First and foremost, Ms. Armstrong, I readily acknowledge that you probably don’t really care what it is I have to share with you. With over 1.5M Twitter followers and an online empire that dates back to 2001, I imagine you have this sharing-of-your-soul thing down pat and aren’t exactly out looking for reassurance from total strangers.
Yet here I am.
Not even sure why I feel the need to type you this letter. (Isn’t the concept of the “open letter” about as outdated as hammer pants? What can I say? I think they’re both worth resurfacing.)
I ran across this Tweet last week and then watched your 19-minute talk that it linked to on YouTube.
It’s taken me a few days to articulate how hearing your words made me feel.
I participated in a Q&A session back in 2011 with other local “celebrities” (if you squint long enough while staring at me, I morph into someone others could possibly consider influential, as long as the A-listers and B-listers are already booked that is) while helping to raise money for a local nonproft that strives to serve homeless and at-risk youth within my community.
One of the many questions posed was “Who would you like to meet and job shadow for a day?”
MY ANSWER: HEATHER ARMSTRONG FROM DOOCE.COM
I went on to explain how I admired your free spirit and unfiltered writing. How I thought it would be compelling to see how you balanced your creativity with your career.
I sometimes questioned the level of depth you revealed, simply because I couldn’t ever picture myself spilling out so much with my friends and family (or even perfect strangers for that matter). I can’t say I always agreed 100 percent with your opinions. Yet I respected you time and time again for bravely and honestly standing your ground with whatever you believed to be true.
Your personal battle with postpartum depression had the power to rob your heart and mind. By sharing your demons, you no doubt freed many others from theirs.
Your innocent, lovely girls and devoted dogs made me smile and I cheered for your entire family. You were living the life we all hoped and dreamed was possible.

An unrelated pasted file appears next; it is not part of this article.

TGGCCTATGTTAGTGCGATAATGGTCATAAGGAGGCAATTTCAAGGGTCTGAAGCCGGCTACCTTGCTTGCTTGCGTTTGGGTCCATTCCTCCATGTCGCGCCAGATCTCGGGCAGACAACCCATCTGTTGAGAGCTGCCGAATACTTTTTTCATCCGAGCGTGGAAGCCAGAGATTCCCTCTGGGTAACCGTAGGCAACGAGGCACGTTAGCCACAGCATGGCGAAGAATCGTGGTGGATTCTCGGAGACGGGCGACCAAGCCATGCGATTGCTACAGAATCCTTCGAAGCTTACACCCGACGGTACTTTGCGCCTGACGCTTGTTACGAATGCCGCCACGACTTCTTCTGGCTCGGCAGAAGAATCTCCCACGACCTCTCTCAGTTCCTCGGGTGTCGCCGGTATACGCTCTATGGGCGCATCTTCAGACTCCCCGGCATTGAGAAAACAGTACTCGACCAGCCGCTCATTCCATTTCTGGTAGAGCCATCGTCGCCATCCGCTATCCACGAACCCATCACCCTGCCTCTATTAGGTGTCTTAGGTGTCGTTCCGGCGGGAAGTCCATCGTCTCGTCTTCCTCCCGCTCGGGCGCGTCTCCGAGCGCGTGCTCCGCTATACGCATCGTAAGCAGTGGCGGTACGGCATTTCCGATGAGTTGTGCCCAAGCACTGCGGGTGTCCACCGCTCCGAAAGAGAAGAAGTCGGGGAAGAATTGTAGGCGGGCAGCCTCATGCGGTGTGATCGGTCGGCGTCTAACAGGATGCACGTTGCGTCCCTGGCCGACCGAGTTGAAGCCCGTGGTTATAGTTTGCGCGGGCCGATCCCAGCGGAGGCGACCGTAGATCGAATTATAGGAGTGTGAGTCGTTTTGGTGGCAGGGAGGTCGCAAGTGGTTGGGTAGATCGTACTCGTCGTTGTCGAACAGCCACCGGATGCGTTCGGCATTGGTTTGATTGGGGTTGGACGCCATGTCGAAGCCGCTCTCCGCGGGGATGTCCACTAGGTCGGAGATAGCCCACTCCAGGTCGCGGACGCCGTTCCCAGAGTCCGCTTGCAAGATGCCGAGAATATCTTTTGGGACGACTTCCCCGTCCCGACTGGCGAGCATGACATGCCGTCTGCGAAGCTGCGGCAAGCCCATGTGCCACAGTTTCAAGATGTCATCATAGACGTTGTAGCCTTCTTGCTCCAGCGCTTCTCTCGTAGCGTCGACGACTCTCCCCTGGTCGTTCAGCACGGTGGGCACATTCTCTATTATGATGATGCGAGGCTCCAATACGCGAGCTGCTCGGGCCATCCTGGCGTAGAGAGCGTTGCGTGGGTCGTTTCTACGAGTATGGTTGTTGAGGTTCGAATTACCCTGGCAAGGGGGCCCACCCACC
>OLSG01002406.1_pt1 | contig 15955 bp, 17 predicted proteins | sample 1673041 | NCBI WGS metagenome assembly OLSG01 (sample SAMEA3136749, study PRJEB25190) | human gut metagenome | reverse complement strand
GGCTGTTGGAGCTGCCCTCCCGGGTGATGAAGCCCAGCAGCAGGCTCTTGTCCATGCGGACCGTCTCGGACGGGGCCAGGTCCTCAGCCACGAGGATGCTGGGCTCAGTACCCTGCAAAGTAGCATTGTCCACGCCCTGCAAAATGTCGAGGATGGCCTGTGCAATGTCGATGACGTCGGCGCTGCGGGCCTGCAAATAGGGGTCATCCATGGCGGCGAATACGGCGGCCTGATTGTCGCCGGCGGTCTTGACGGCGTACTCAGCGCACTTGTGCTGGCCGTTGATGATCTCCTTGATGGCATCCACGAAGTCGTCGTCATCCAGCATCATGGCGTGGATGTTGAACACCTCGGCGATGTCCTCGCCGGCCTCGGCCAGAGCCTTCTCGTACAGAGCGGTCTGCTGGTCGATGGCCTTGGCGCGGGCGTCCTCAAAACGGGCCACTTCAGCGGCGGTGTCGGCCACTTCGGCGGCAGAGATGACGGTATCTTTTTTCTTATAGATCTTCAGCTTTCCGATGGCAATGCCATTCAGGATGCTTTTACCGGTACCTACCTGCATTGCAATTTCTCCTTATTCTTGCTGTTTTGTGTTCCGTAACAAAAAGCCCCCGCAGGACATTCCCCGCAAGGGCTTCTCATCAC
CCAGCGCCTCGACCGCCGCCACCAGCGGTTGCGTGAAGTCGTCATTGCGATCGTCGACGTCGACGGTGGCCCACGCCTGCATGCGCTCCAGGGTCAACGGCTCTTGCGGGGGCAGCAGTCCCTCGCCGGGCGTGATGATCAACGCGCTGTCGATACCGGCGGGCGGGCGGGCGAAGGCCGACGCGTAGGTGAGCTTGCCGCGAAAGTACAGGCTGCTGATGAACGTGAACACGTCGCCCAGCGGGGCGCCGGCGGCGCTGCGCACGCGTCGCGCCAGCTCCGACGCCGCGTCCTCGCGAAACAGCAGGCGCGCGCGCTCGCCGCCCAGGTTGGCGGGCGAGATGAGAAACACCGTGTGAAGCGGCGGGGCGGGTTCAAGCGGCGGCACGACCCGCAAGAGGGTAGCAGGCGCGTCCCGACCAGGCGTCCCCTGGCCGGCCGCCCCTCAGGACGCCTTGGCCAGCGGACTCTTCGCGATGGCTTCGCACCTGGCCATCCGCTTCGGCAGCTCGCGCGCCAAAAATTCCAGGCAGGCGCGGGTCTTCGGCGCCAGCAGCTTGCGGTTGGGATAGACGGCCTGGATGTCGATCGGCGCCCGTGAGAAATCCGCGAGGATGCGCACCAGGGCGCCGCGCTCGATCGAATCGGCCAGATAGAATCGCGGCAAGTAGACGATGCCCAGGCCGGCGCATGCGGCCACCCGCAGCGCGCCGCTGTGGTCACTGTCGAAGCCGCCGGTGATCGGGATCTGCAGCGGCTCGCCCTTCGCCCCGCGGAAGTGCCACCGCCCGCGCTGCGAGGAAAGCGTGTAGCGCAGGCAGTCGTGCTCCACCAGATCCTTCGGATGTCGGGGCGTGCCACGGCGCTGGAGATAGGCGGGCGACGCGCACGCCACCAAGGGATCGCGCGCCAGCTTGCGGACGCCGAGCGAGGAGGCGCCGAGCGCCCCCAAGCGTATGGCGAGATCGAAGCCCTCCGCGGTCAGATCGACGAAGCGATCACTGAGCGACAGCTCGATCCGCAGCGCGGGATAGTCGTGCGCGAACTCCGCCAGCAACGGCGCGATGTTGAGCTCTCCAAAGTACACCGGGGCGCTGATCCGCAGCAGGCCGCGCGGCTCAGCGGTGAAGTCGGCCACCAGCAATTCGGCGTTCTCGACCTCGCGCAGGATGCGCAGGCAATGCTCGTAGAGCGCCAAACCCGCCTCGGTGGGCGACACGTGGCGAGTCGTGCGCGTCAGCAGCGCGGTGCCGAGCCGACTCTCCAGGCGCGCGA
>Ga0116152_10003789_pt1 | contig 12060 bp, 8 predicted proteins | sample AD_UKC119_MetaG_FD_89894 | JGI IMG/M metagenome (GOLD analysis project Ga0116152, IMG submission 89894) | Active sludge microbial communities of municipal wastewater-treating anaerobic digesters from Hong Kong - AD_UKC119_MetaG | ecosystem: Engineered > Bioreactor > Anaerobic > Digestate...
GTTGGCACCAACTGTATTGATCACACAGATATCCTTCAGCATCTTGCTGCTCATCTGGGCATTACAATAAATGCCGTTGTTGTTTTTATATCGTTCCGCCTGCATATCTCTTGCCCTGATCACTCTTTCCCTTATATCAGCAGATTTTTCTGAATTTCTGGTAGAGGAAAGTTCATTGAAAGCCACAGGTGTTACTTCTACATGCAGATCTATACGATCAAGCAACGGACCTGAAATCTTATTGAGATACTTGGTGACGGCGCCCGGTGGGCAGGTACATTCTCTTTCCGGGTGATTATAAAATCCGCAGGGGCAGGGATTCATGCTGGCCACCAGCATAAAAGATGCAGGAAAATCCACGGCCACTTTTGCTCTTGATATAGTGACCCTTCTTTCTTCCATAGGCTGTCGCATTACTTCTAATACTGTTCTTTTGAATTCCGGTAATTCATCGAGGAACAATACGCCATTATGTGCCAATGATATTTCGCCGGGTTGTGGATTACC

And then 2012 happened.
You and your husband’s trial separation period was a little too raw for me to read about. I felt if I continued to gawk at your personal struggles, I was no better than the nosy neighbor who sits out on her porch shooting judgmental glances at unsuspecting passerbys.
I remember one of the final posts I read described you staring down at the dog leash you were holding in your hand and knowing that if you wanted it to (and you assured us all you did not), that leash had the power to make everything go away.
In your talk about why you are now choosing to walk away from sponsored content writing, you serve as the crystal ball into which so many of us mommy bloggers yearn to gaze. We all start off with two things after all: a love of writing and a desire to share our parenting reality through our own life’s lens.
The funny thing about mommy blogging, however, is that we all think we want to reach as many readers as possible because volume typically equates to popularity and opportunities. But, at the same time, we are wary of the fact that earned readership and opportunities may come with unintended sacrifice and consequences.
I guess, more than anything, I wanted you to know that I believe you and Jon started off on this journey together for all the right reasons. I imagine your sudden rise in fame took you both by surprise – equal parts thrilling and terrorizing. I bet you collected a handful of really sentimental memories together with your girls through your professional blogging that you wouldn’t trade for the world.
Knowing you have also felt completely torn apart as a result of your decisions, especially the gut-punching sense that your girls were included in the massive pile of collateral damage, well that’s something that no mom would ever wish on another.
You may have decided to turn a different direction on the professional path you are paving, but know this: You are still teaching all of us who have followed you for any portion of your journey. And for that, I wanted to thank you.
Read about Ms. Armstrong’s journey here and here.
Written by Heidi Woodard
When I see things unravel like this I often wonder, is it better to be famous, or to just be heard…
You articulated my thoughts extremely well in that comment , Roy. I completely concur.